Certain changes to information contained on the Closing Disclosure may require restarting the three business day requirement. Changes to the APR, the loan product (i.e., switching between an ARM and a fixed rate product), or the addition of a pre-payment penalty, all require a new Closing Disclosure and a new three business day period before the consummation may occur. If other information on the Closing Disclosure requires changes, it is recommended that a new form be produced and delivered to the consumer one business day prior to the consummation.
Finally, the Closing Disclosure is the ultimate document that is used to determine whether the estimates contained on the Loan Estimate form were made in good faith. If one of the estimates falls outside the tolerance limit for its category, the lender must refund the excess amount charged to the consumer and reissue a new Closing Disclosure document reflecting the refund within 60 calendar days after consummation.
While the Integrated Disclosure rule’s changes appear to be primarily aimed at lenders and settlement service providers, the practical impact is sure to be felt throughout the entirety of a real estate transaction, including the work that brokers do in Illinois.
There are many unanswered questions about how exactly the new rules will impact various parts of a transaction but there are several areas where conclusions can already be drawn. One of the first, most obvious impacts the new rule will have is to prolong the amount of time required to close a transaction. Mistakes on the Loan Estimate or the Closing Disclosure significantly impair lenders’ ability to sell their loans on the secondary market. Thus, extra care will be afforded to insure that mistakes are corrected before consummation and that means closings will likely be delayed more often. Furthermore, remember that consumers have 10 days to decide whether to move forward after receiving their Loan Estimate. Because lenders cannot charge consumers for most costs prior to their acceptance, this also could cause substantial delays.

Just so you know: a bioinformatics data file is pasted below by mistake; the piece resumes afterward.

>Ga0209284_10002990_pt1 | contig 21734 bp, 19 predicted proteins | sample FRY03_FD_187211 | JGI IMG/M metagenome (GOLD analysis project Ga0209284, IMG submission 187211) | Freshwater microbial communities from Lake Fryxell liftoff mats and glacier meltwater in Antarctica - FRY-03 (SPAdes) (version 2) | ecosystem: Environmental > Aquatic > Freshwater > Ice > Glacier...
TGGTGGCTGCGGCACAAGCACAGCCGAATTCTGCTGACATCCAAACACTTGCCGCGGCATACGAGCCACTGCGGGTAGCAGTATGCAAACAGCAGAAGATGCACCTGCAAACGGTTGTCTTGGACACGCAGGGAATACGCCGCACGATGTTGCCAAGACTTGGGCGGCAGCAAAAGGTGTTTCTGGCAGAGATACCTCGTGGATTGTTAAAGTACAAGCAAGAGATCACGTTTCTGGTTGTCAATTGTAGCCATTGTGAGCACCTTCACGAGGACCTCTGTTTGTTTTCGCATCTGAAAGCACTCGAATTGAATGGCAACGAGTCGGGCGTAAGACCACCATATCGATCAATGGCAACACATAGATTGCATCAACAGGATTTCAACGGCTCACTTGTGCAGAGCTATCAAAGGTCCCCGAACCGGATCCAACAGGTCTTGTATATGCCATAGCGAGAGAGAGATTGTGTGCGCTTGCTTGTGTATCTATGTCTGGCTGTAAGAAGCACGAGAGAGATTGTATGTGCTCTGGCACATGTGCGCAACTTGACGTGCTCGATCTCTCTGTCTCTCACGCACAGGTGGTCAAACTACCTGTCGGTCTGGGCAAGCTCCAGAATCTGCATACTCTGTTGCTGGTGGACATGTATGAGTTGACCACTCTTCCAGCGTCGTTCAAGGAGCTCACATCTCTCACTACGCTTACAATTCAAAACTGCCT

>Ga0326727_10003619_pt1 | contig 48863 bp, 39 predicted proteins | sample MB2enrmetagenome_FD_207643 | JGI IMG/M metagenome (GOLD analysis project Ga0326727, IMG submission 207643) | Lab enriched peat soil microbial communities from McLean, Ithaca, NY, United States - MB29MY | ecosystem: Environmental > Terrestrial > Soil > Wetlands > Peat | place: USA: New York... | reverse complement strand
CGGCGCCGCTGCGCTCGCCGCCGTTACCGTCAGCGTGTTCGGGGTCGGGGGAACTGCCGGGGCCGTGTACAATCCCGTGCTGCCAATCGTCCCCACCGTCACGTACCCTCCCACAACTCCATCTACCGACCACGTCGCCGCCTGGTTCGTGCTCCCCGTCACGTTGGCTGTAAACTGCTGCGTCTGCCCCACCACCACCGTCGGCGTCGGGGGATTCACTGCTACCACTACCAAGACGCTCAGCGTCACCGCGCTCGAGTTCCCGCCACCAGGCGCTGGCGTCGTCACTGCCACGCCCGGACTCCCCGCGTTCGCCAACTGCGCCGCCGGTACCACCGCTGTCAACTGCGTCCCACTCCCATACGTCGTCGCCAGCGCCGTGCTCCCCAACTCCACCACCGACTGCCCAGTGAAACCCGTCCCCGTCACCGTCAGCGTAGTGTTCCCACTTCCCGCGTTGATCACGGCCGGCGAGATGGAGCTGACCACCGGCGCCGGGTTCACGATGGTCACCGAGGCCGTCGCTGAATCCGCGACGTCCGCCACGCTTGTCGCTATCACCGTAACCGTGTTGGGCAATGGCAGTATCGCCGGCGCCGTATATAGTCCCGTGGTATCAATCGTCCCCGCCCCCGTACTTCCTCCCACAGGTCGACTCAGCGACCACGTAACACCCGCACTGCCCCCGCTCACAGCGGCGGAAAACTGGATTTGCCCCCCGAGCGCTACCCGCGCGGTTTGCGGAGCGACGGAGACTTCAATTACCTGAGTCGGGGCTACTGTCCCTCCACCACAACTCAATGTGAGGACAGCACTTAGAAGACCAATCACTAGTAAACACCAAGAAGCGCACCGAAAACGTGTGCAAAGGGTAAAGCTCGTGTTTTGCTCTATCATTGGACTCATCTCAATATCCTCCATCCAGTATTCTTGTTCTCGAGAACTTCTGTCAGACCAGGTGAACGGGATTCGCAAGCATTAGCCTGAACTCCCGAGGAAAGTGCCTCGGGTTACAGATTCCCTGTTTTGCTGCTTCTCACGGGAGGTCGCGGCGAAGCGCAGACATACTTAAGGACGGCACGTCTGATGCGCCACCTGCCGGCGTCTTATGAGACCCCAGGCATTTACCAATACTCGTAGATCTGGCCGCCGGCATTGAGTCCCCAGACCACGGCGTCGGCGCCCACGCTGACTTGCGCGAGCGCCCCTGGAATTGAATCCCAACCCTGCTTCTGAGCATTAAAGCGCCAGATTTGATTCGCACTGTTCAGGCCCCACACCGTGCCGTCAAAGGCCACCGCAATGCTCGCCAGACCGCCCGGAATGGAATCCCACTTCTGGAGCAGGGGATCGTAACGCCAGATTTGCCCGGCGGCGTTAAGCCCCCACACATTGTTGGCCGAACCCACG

According to most commentators, it is recommended that brokers work with their clients to complete all necessary work and documentation no later than seven days prior to the proposed closing so that enough time has been set aside to deal with changes that may be necessary to the Closing Disclosure form.
Because of delayed closings, it is also projected that there will be fewer closings per day and the costs charged by settlement providers will likely increase to accommodate the changes.
Given this, however, as with any new important regulations, the exact impact these changes will have cannot be seen until they are fully implemented. Even then, some new regulations require legal challenges before there is proper authority for the correct implementation. Further complicating matters is the CFPB’s indication that they may not immediately enforce the new rules if the parties involved can show a focused, good-faith effort to be in compliance with the rules. However, without further guidance from the agency, it’s still unclear how this “enforcement grace period” would actually work.
In the context of Illinois transactions, it remains to be seen how financing contingency language will need to change to accommodate the new practices implemented by lenders. For instance in those areas where attorney review is included in the form real estate contract, it is possible that multiple Loan Estimates will be required in response to changes made to the underlying deal between the buyer and seller.
It is safe to say that after Oct. 3 the procedure for closing a real estate transaction is going to look completely different than it does now. While there is still much to be determined, in order to avoid costly delays or upset clients, it is best if everyone, including brokers, begin familiarizing themselves with the new rules and procedures as soon as possible.
There are a number of webinars and resources available to help you learn more about the upcoming TILA-RESPA Integrated Disclosures (TRID) changes.
Webinar: IAR Legal Webinar: Are You Ready?
On June 25, IAR Legal Services will discuss what Illinois REALTORS® need to know about the new rules during a one-hour webinar for IAR members. A recording of the webinar will be available afterward for download at www.illinoisrealtor.org/legal/webinars
. Reminder: IAR Legal Webinars are a members-only benefit so you will need to log in to access the recording.
Webinar: TRID-RESPA: A Comprehensive Overview with Leonard Bernstein
On May 4, IAR and the Illinois Bankers Association offered a webinar on how the integration of TILA and RESPA will affect the real estate and lending industries. Leonard A. Bernstein, Managing Partner of Reed Smith, LLP, in Philadelphia, led the webinar. Find a recording of the webinar and a PowerPoint presentation at www.illinoisrealtor.org/legal
Video: Window to the Law: TRID Changes Coming